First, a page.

When the FBI arrested Silk Road founder and operator Ross Ulbricht, the online marketplace for illegal drugs had already hosted exchanges worth $1.2 billion, according to The Washington Post. Considered one of the darkest corners of the internet, Silk Road and its successor Silk Road 2.0 showcase how present the black market remains in society. How did the Silk Road busts occur? And what is the future of the dark net without Silk Road to lead it?
The Original Silk Road Marketplace
Ulbricht founded Silk Road in February 2011, drawing inspiration from the legendary trade route that linked Europe to the Far East. It didn’t take long for Silk Road to gain internet buzz, with a June 2011 Gawker story describing Silk Road as “Amazon — if Amazon sold mind-altering chemicals.” Immediately, U.S. Sen. Charles Schumer of New York asked federal law enforcement to shut the site down.
How Silk Road Worked
The problem that investigators quickly encountered was Silk Road’s built-in anonymity. Silk Road was only accessible through Tor (short for “The Onion Router”), an underground computer routing system. Essentially, users were able to relay their information through encrypted connections on a private network. No single relay or server knew the complete path to the Silk Road server, and that path changed every time. Moreover, users had to pay using bitcoins, a digital currency that Silk Road made effectively untraceable through a tumbler.
Taking Down Silk Road
On Oct. 1, 2013, Ulbricht was arrested in San Francisco, and Silk Road was taken down. The site was replaced by an image notifying the public of its seizure.
The FBI was able to use traditional sleuthing to find the beginnings of Silk Road. According to USA Today, the FBI tracked Ulbricht via his earliest requests for help in creation of the network where he solicited replies to an email address in his name. By investigating Ulbricht’s Google accounts further, the FBI found clues that matched up with a link included in his Silk Road user signature.
From that point, every computer that Ulbricht had used to access his Gmail account became known to investigators. The hunt led them to a computer in an apartment in San Francisco, which contained code hosted on the original Silk Road server. It is unclear how the FBI located the server itself in July 2013. Some experts believe the FBI found a flaw in Silk Road’s code or in the Tor system. But almost three months after locating the server, federal agents apprehended Ulbricht.
Silk Road 2.0
Just a month after the original Silk Road was shut down, the site came alive again — promising the original purpose and improved security. A new owner and operator took Ulbricht’s moniker of “Dread Pirate Roberts” and continued the marketplace. But it took only seven months for the FBI to pinpoint the foreign server that ran Silk Road 2.0.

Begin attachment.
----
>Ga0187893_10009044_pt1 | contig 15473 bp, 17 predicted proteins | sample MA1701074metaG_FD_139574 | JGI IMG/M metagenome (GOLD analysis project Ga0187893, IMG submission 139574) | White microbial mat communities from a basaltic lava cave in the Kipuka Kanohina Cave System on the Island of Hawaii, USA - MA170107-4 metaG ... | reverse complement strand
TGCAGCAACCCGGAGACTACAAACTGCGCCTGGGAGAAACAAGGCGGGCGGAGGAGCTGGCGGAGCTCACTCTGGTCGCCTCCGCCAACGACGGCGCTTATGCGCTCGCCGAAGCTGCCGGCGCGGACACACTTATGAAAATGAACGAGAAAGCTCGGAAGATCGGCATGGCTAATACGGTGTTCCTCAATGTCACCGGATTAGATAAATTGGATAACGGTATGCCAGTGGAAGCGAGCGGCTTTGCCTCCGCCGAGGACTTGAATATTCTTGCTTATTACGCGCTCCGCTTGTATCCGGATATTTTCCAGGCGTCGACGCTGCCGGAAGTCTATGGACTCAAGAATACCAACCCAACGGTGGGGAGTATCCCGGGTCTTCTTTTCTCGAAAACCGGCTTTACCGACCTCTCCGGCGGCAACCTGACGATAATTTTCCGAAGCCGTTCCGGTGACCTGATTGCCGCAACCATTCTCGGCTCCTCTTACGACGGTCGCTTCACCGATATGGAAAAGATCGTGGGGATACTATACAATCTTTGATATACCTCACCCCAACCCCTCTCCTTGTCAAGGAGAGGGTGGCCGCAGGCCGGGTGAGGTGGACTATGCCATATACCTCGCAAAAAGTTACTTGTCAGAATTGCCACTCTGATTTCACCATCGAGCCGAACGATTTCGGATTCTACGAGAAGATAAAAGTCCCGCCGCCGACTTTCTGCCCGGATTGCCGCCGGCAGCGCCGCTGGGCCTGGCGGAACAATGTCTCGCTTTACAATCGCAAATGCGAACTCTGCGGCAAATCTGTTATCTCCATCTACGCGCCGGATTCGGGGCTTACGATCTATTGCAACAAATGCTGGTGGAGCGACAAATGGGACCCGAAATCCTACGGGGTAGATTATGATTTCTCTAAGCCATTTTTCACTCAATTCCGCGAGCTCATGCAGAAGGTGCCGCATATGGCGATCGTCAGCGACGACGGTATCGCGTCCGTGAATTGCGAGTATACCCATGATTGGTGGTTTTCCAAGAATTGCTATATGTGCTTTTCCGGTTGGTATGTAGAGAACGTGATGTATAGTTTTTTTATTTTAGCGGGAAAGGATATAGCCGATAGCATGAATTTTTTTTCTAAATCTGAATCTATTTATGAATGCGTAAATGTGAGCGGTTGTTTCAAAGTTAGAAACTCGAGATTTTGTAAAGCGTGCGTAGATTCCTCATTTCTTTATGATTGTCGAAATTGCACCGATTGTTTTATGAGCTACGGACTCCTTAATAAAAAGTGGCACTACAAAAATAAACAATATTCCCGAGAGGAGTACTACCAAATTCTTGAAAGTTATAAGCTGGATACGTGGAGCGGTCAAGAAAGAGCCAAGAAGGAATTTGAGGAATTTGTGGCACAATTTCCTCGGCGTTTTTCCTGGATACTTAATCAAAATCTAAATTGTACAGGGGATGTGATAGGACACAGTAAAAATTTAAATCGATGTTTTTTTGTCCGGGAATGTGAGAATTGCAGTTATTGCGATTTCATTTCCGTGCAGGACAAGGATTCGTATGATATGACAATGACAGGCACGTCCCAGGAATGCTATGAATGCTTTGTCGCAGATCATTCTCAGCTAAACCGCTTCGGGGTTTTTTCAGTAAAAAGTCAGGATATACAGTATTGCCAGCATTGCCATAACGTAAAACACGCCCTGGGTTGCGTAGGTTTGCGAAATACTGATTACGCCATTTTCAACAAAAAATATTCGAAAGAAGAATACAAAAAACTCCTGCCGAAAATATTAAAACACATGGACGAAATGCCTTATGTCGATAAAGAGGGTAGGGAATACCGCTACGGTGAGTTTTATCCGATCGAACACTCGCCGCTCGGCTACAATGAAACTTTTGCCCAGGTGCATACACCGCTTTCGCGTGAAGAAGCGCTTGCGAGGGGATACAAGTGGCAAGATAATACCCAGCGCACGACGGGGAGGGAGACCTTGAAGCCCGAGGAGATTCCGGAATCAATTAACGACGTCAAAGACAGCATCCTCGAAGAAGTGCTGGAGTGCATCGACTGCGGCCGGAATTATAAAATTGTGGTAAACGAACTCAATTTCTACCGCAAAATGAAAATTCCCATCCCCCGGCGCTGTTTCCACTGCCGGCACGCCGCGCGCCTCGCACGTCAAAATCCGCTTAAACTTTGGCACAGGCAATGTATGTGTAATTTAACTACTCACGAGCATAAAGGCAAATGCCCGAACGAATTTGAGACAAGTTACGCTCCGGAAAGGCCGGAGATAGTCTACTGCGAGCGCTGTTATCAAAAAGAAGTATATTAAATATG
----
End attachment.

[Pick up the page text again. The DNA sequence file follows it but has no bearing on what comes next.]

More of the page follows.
Blake Benthall registered the server with his personal email address, according to Motherboard. The move was a similar mistake to the ones that doomed Ulbricht and the original Silk Road.
The operation had been infiltrated by one undercover law enforcement agent even before the site’s launch in November 2013, according to Wired. The agent was able to join Silk Road 2.0’s support staff and gained access to confidential communications among staffers. The FBI collected evidence about the site’s day-to-day operation and potential expansion. Benthall was arrested in San Francisco in November 2014.
The Future of Black Market Websites
Ulbricht was convicted of seven felony charges in early 2015, but the dark web is far from dead. Despite the Silk Road busts, illegal markets continue to live in the shadowy depths of the internet. Dark net expert Jamie Bartlett told The Atlantic that “the long-term impact was the sites got smarter.”
Law enforcement and hackers continue to investigate across the globe. New sites are avoiding basing operations in countries friendly to the United States. Other Silk Road followers, Evolution and Agora, both shut down in 2015. But more illegal markets will inevitably pop up in their place. A 2016 survey found that more people are using the dark web to buy illicit drugs than ever.
Understanding the Dark Net
Criminal justice, intelligence and security professionals must understand the cutting-edge methods that criminals are using. At Point Park University, we’re preparing professionals with the skills they need to meet the challenges of the 21st century. Learn more about Point Park’s online Bachelor of Science in Criminal Justice and Master of Arts in Intelligence and Global Security degrees today.